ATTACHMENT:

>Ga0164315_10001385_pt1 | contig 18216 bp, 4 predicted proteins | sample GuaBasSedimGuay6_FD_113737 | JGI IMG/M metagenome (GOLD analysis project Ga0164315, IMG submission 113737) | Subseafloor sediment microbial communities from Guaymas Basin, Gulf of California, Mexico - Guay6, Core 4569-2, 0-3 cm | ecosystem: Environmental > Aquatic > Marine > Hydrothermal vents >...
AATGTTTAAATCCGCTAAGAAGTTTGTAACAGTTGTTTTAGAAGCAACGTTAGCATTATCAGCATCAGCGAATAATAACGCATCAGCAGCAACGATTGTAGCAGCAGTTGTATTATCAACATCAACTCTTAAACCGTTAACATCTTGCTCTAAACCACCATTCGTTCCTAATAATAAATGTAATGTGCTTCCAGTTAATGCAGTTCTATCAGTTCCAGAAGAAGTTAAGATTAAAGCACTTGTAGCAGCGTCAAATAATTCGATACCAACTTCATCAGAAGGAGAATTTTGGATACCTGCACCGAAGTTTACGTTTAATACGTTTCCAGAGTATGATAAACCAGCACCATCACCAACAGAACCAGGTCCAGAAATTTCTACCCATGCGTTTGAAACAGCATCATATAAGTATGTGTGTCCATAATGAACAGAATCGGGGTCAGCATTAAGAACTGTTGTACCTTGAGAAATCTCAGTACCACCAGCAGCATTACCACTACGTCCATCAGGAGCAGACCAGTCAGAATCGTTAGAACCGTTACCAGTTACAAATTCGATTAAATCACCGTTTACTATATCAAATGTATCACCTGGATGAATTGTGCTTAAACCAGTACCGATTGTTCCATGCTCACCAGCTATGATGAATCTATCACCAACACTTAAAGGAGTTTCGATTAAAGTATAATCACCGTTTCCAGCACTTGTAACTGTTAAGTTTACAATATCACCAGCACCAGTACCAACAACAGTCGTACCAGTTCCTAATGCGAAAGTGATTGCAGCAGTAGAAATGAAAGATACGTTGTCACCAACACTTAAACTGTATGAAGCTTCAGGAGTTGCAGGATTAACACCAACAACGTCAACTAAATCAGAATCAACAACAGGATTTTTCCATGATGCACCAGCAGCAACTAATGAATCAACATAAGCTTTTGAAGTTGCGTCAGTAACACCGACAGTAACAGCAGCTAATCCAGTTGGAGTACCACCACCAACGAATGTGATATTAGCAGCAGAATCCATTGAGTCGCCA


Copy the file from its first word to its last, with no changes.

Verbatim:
>Ga0164315_10001385_pt1 | contig 18216 bp, 4 predicted proteins | sample GuaBasSedimGuay6_FD_113737 | JGI IMG/M metagenome (GOLD analysis project Ga0164315, IMG submission 113737) | Subseafloor sediment microbial communities from Guaymas Basin, Gulf of California, Mexico - Guay6, Core 4569-2, 0-3 cm | ecosystem: Environmental > Aquatic > Marine > Hydrothermal vents >...
AATGTTTAAATCCGCTAAGAAGTTTGTAACAGTTGTTTTAGAAGCAACGTTAGCATTATCAGCATCAGCGAATAATAACGCATCAGCAGCAACGATTGTAGCAGCAGTTGTATTATCAACATCAACTCTTAAACCGTTAACATCTTGCTCTAAACCACCATTCGTTCCTAATAATAAATGTAATGTGCTTCCAGTTAATGCAGTTCTATCAGTTCCAGAAGAAGTTAAGATTAAAGCACTTGTAGCAGCGTCAAATAATTCGATACCAACTTCATCAGAAGGAGAATTTTGGATACCTGCACCGAAGTTTACGTTTAATACGTTTCCAGAGTATGATAAACCAGCACCATCACCAACAGAACCAGGTCCAGAAATTTCTACCCATGCGTTTGAAACAGCATCATATAAGTATGTGTGTCCATAATGAACAGAATCGGGGTCAGCATTAAGAACTGTTGTACCTTGAGAAATCTCAGTACCACCAGCAGCATTACCACTACGTCCATCAGGAGCAGACCAGTCAGAATCGTTAGAACCGTTACCAGTTACAAATTCGATTAAATCACCGTTTACTATATCAAATGTATCACCTGGATGAATTGTGCTTAAACCAGTACCGATTGTTCCATGCTCACCAGCTATGATGAATCTATCACCAACACTTAAAGGAGTTTCGATTAAAGTATAATCACCGTTTCCAGCACTTGTAACTGTTAAGTTTACAATATCACCAGCACCAGTACCAACAACAGTCGTACCAGTTCCTAATGCGAAAGTGATTGCAGCAGTAGAAATGAAAGATACGTTGTCACCAACACTTAAACTGTATGAAGCTTCAGGAGTTGCAGGATTAACACCAACAACGTCAACTAAATCAGAATCAACAACAGGATTTTTCCATGATGCACCAGCAGCAACTAATGAATCAACATAAGCTTTTGAAGTTGCGTCAGTAACACCGACAGTAACAGCAGCTAATCCAGTTGGAGTACCACCACCAACGAATGTGATATTAGCAGCAGAATCCATTGAGTCGCCA